new applications announced at an amazing rate, as well as detrimental side effects. Scientific and engineering resources are largely controlled by private corporations, deployed mainly to maximize profits rather than serve the general public. We should to expand both in-house government R&D facilities and public funding of university research.
Sunday, March 22, 2009 The War On Terror: An Exercise in Hypocrisy (19 comments)
We are, supposedly, engaged in a "War on Terror," even tho the average number of Americans killed annually by terrorists since 9/11 is less than 3, all outside our borders. Defining terror leads us to look at our own history. What would really secure us is to recognize the danger posed by nuclear stockpiles.
Friday, December 5, 2008 Escalation in Afghanistan: A Really Bad Idea (1 comments)
While most Americans are, understandably, focusing their attention on our economic crisis, both the outgoing and incoming administrations have agreed to plunge our country deeper into yet another military quagmire--the Afghan civil war. This can only cost more American and Afghan lives, and add to our financial woes, with little chance of any real benefits. The flow of American troops should be out of, not into Afghanistan.
Friday, November 14, 2008 Why Abortion is NOT Murder (19 comments)
Many abortion rights opponents sincerely believe that abortion constitutes the murder of innocent human beings. Defenders of abortion rights seldom dispute this claim directly, preferring to raise other points that they consider strong enough to outweigh it. This is a big mistake; there is no valid basis for the contention that abortion is murder. My justification for this position does not involve any biological arguments.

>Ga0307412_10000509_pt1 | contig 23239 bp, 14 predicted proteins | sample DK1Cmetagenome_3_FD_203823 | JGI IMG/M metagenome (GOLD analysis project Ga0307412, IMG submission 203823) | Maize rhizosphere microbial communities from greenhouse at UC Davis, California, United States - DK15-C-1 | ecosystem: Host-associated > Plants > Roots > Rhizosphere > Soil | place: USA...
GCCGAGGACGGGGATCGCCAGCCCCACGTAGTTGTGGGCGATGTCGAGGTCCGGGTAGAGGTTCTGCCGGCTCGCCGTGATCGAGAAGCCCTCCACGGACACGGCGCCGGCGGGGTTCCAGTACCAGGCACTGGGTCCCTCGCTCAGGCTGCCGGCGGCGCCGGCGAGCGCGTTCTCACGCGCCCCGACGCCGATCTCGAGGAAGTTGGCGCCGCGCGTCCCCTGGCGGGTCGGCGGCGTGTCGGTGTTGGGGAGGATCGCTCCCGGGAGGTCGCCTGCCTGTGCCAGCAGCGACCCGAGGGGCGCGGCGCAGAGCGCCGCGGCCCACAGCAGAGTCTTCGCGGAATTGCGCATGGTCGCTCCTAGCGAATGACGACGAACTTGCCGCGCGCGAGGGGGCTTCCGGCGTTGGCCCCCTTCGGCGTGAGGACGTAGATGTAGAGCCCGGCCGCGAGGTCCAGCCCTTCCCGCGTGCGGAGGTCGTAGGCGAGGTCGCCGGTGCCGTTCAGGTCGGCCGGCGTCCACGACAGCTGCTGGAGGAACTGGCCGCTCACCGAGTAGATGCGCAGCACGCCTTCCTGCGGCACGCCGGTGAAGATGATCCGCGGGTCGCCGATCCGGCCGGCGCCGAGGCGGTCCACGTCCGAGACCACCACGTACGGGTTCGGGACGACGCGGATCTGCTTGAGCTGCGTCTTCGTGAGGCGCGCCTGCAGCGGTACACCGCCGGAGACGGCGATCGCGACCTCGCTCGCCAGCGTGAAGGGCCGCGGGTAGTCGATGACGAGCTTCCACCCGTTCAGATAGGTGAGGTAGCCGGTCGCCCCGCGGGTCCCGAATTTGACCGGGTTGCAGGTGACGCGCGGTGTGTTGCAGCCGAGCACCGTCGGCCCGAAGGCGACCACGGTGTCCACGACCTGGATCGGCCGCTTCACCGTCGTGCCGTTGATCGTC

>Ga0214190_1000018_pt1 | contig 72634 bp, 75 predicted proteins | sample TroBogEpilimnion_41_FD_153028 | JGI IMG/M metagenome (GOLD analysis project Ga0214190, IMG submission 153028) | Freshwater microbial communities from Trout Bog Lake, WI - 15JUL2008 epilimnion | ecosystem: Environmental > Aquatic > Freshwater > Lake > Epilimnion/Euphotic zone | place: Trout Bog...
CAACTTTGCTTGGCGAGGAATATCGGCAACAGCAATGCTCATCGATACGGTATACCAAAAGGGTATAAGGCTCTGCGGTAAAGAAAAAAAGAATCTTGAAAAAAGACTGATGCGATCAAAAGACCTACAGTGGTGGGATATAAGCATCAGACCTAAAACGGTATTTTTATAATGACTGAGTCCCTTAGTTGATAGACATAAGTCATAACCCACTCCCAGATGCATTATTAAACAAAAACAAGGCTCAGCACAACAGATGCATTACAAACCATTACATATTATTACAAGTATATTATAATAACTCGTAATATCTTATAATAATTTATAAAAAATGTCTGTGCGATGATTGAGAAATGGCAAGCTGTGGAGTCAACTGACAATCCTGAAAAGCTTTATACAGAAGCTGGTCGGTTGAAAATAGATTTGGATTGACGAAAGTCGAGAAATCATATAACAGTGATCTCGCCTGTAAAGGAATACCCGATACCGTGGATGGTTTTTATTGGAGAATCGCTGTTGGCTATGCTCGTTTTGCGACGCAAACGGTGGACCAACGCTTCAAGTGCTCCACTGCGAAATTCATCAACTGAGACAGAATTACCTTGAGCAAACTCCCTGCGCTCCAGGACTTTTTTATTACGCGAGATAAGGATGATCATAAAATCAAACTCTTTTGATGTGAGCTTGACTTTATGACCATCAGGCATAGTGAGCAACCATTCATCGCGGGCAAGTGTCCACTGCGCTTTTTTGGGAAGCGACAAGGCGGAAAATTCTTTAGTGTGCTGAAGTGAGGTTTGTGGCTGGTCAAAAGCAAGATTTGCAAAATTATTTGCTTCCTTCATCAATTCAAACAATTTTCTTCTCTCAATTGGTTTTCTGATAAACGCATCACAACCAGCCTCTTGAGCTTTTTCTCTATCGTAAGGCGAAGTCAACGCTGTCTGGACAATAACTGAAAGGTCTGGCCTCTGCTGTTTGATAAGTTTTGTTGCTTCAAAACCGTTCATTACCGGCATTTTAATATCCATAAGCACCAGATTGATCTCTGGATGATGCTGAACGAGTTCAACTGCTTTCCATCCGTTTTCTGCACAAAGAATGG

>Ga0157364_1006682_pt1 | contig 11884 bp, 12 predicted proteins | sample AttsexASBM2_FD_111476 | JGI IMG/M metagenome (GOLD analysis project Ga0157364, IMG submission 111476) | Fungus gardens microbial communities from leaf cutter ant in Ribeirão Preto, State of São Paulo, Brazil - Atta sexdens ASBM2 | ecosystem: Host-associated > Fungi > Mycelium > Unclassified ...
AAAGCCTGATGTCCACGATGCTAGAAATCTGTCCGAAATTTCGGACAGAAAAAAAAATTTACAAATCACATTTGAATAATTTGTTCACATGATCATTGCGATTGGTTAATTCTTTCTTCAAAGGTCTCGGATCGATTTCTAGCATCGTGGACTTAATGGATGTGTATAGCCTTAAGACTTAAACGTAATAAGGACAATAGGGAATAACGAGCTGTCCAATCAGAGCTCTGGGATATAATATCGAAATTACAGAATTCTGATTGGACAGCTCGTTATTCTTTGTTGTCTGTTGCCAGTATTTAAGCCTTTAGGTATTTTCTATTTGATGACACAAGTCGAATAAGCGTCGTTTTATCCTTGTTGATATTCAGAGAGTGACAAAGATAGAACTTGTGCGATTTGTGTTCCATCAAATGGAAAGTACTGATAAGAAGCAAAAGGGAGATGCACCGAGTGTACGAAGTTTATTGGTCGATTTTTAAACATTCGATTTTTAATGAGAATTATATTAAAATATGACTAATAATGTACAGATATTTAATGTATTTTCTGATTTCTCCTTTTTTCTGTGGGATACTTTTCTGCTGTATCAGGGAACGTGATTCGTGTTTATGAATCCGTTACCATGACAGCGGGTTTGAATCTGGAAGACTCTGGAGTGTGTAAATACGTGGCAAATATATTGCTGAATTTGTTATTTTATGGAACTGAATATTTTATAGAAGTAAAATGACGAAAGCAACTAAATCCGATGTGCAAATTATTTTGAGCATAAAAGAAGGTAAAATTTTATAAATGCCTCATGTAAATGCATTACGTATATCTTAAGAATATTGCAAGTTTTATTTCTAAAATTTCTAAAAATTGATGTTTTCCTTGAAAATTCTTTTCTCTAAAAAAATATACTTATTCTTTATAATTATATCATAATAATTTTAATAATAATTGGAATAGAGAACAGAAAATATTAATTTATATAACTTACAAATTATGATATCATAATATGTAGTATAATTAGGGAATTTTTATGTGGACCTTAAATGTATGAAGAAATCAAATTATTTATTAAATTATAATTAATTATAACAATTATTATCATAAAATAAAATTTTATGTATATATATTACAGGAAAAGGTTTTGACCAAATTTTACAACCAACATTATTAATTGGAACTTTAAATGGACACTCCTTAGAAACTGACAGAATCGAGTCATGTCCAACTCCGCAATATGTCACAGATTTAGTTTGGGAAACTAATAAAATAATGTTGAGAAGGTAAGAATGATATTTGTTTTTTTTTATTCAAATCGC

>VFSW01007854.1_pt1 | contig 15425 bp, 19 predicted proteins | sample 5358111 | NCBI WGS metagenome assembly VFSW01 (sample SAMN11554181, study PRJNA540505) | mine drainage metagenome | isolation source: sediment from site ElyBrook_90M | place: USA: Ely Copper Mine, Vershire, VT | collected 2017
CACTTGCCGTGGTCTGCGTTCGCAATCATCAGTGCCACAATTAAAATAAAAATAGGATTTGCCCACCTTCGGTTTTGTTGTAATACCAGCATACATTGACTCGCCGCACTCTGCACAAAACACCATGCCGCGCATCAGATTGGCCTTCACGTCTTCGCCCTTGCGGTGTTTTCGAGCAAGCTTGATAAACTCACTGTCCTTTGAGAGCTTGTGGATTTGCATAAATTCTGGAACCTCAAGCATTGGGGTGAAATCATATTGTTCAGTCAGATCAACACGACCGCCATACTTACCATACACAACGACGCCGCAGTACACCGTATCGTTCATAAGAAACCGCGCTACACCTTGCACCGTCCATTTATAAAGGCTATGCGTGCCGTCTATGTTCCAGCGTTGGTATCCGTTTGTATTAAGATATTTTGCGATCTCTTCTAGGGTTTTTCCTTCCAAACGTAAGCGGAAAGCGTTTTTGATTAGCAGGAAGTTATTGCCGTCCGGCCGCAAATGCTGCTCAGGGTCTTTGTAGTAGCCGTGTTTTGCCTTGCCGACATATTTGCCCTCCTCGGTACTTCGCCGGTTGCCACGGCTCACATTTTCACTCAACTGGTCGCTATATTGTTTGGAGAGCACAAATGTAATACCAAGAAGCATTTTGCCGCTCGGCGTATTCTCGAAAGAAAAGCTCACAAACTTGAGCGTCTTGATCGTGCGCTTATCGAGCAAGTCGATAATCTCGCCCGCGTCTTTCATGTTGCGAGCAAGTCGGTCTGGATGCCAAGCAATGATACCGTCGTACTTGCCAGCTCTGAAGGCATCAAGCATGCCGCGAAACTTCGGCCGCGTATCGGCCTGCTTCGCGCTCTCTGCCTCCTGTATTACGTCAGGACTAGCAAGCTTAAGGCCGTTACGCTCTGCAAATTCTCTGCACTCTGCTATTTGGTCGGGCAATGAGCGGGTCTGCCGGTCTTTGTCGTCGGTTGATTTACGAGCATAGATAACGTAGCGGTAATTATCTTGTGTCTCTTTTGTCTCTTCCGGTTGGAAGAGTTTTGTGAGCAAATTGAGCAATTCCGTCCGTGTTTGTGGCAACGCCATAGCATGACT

Saturday, November 1, 2008 Voting Early: Sounds Good, But Its Not the Answer
Many people, concerned (properly) about the integrity of e-voting systems are voting early or casting absentee ballots. Unfortunately, these are both highly vulnerable to being manipulated by either insiders (those running the election systems) or outsiders (intruders breaking into the systems). The problem is lack of proper monitoring of the processes by monitors from competing campaign organizations.
Saturday, October 18, 2008 Forward to the Past: Junk the Machines, Count Votes Manually (2 comments)
It does not seem possible currently to enact even minimal reform legislation, leave alone bills that get at the fundamental problems. Perhaps the best that concerned people can do is to educate as many others as possible, and to encourage the adoption of HCPB systems by local jurisdictions.
Tuesday, August 19, 2008 We Can Do Better than Instant Runoff Voting (11 comments)
Instant Runoff Voting looks good on the surface, but has serious faults. Approval Voting is a better solution to the "spoiler" problem. It is free of quirks and much simpler.